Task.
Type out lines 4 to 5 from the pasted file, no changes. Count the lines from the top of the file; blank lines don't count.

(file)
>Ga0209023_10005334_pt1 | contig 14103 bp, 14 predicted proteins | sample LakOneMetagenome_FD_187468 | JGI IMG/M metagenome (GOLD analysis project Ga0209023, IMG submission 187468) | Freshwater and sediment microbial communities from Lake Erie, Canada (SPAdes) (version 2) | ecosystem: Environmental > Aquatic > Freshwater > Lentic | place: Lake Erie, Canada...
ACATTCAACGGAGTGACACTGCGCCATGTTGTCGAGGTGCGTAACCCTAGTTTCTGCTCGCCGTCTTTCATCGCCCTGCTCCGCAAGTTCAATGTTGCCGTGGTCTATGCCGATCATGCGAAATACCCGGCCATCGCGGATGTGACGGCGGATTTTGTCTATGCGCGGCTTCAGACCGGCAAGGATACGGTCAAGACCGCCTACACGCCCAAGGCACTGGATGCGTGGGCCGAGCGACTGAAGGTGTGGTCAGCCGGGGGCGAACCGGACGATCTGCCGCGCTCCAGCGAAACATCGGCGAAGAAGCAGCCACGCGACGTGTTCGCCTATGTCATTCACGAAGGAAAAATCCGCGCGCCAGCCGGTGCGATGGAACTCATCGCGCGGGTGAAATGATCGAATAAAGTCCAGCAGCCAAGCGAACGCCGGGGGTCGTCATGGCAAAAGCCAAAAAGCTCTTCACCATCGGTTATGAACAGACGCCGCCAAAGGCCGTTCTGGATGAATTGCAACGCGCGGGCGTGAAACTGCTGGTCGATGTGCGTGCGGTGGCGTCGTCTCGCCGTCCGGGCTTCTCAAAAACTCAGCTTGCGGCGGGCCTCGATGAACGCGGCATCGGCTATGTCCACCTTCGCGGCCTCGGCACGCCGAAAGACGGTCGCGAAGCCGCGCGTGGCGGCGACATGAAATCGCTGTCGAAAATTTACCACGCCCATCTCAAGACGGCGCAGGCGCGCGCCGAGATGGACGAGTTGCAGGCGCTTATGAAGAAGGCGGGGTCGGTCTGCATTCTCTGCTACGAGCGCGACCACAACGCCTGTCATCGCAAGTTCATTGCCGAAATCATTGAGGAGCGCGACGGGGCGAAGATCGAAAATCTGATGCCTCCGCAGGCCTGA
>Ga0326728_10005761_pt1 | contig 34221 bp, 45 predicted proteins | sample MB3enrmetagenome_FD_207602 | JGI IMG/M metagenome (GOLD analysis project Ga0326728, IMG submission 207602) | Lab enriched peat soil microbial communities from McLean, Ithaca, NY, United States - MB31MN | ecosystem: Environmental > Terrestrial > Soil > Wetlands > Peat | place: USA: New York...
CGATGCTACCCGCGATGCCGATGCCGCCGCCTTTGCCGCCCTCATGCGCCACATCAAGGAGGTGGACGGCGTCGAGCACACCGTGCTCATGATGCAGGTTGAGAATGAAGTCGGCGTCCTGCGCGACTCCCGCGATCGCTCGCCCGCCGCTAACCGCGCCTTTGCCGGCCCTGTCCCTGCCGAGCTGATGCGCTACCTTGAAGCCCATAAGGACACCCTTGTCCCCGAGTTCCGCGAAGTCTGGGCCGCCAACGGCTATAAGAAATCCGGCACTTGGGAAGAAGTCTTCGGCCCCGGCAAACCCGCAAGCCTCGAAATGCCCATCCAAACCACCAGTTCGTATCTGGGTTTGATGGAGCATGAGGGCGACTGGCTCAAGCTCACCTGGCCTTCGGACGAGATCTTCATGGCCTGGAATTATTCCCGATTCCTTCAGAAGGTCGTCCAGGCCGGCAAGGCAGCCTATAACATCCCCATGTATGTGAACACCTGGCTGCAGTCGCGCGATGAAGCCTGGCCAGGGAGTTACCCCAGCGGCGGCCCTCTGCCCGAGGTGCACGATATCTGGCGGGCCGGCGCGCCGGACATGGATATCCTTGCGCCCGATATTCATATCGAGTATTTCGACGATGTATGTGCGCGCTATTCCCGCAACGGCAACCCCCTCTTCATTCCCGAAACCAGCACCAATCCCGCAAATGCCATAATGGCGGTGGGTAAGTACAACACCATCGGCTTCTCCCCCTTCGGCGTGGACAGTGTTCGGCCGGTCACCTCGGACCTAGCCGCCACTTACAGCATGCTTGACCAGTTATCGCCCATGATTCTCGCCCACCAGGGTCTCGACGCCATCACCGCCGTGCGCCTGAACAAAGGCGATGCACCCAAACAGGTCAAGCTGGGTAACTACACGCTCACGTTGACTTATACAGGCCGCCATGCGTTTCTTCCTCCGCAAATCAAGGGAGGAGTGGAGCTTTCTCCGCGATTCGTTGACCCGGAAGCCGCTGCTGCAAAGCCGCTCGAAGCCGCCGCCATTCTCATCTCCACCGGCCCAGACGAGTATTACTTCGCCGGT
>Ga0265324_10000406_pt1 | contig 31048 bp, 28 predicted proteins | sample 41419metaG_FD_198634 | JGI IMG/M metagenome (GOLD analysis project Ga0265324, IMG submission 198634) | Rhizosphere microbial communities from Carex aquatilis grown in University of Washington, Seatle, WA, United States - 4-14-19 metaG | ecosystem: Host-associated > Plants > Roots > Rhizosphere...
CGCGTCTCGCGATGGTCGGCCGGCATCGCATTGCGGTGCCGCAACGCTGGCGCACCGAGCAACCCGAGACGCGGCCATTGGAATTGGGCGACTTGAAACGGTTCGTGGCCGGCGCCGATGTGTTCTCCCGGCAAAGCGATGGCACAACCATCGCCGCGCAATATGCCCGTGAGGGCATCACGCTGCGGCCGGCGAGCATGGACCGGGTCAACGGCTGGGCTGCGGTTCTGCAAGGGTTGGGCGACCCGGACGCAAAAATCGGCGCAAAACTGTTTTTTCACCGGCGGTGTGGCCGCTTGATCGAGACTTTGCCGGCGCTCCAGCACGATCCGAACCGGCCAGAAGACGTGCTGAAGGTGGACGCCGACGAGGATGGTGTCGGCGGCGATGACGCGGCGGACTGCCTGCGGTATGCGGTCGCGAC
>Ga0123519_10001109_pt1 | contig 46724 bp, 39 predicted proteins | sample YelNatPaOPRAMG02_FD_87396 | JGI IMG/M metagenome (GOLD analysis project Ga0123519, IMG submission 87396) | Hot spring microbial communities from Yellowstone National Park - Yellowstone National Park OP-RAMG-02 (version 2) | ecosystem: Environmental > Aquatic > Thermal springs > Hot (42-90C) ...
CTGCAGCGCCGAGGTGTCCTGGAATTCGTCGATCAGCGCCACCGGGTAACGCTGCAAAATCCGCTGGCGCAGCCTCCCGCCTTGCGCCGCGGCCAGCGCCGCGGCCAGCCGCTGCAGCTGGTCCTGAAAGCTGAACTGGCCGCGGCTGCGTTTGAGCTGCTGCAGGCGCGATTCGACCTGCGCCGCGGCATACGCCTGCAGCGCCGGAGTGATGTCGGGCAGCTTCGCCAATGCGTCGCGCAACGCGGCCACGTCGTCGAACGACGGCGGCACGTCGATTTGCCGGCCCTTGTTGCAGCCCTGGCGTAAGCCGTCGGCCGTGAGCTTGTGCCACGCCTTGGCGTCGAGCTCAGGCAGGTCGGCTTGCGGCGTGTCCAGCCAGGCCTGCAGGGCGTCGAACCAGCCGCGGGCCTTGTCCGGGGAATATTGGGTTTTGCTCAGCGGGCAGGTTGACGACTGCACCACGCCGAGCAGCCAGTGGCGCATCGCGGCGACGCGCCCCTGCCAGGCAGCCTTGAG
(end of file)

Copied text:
CGATGCTACCCGCGATGCCGATGCCGCCGCCTTTGCCGCCCTCATGCGCCACATCAAGGAGGTGGACGGCGTCGAGCACACCGTGCTCATGATGCAGGTTGAGAATGAAGTCGGCGTCCTGCGCGACTCCCGCGATCGCTCGCCCGCCGCTAACCGCGCCTTTGCCGGCCCTGTCCCTGCCGAGCTGATGCGCTACCTTGAAGCCCATAAGGACACCCTTGTCCCCGAGTTCCGCGAAGTCTGGGCCGCCAACGGCTATAAGAAATCCGGCACTTGGGAAGAAGTCTTCGGCCCCGGCAAACCCGCAAGCCTCGAAATGCCCATCCAAACCACCAGTTCGTATCTGGGTTTGATGGAGCATGAGGGCGACTGGCTCAAGCTCACCTGGCCTTCGGACGAGATCTTCATGGCCTGGAATTATTCCCGATTCCTTCAGAAGGTCGTCCAGGCCGGCAAGGCAGCCTATAACATCCCCATGTATGTGAACACCTGGCTGCAGTCGCGCGATGAAGCCTGGCCAGGGAGTTACCCCAGCGGCGGCCCTCTGCCCGAGGTGCACGATATCTGGCGGGCCGGCGCGCCGGACATGGATATCCTTGCGCCCGATATTCATATCGAGTATTTCGACGATGTATGTGCGCGCTATTCCCGCAACGGCAACCCCCTCTTCATTCCCGAAACCAGCACCAATCCCGCAAATGCCATAATGGCGGTGGGTAAGTACAACACCATCGGCTTCTCCCCCTTCGGCGTGGACAGTGTTCGGCCGGTCACCTCGGACCTAGCCGCCACTTACAGCATGCTTGACCAGTTATCGCCCATGATTCTCGCCCACCAGGGTCTCGACGCCATCACCGCCGTGCGCCTGAACAAAGGCGATGCACCCAAACAGGTCAAGCTGGGTAACTACACGCTCACGTTGACTTATACAGGCCGCCATGCGTTTCTTCCTCCGCAAATCAAGGGAGGAGTGGAGCTTTCTCCGCGATTCGTTGACCCGGAAGCCGCTGCTGCAAAGCCGCTCGAAGCCGCCGCCATTCTCATCTCCACCGGCCCAGACGAGTATTACTTCGCCGGT
>Ga0265324_10000406_pt1 | contig 31048 bp, 28 predicted proteins | sample 41419metaG_FD_198634 | JGI IMG/M metagenome (GOLD analysis project Ga0265324, IMG submission 198634) | Rhizosphere microbial communities from Carex aquatilis grown in University of Washington, Seatle, WA, United States - 4-14-19 metaG | ecosystem: Host-associated > Plants > Roots > Rhizosphere...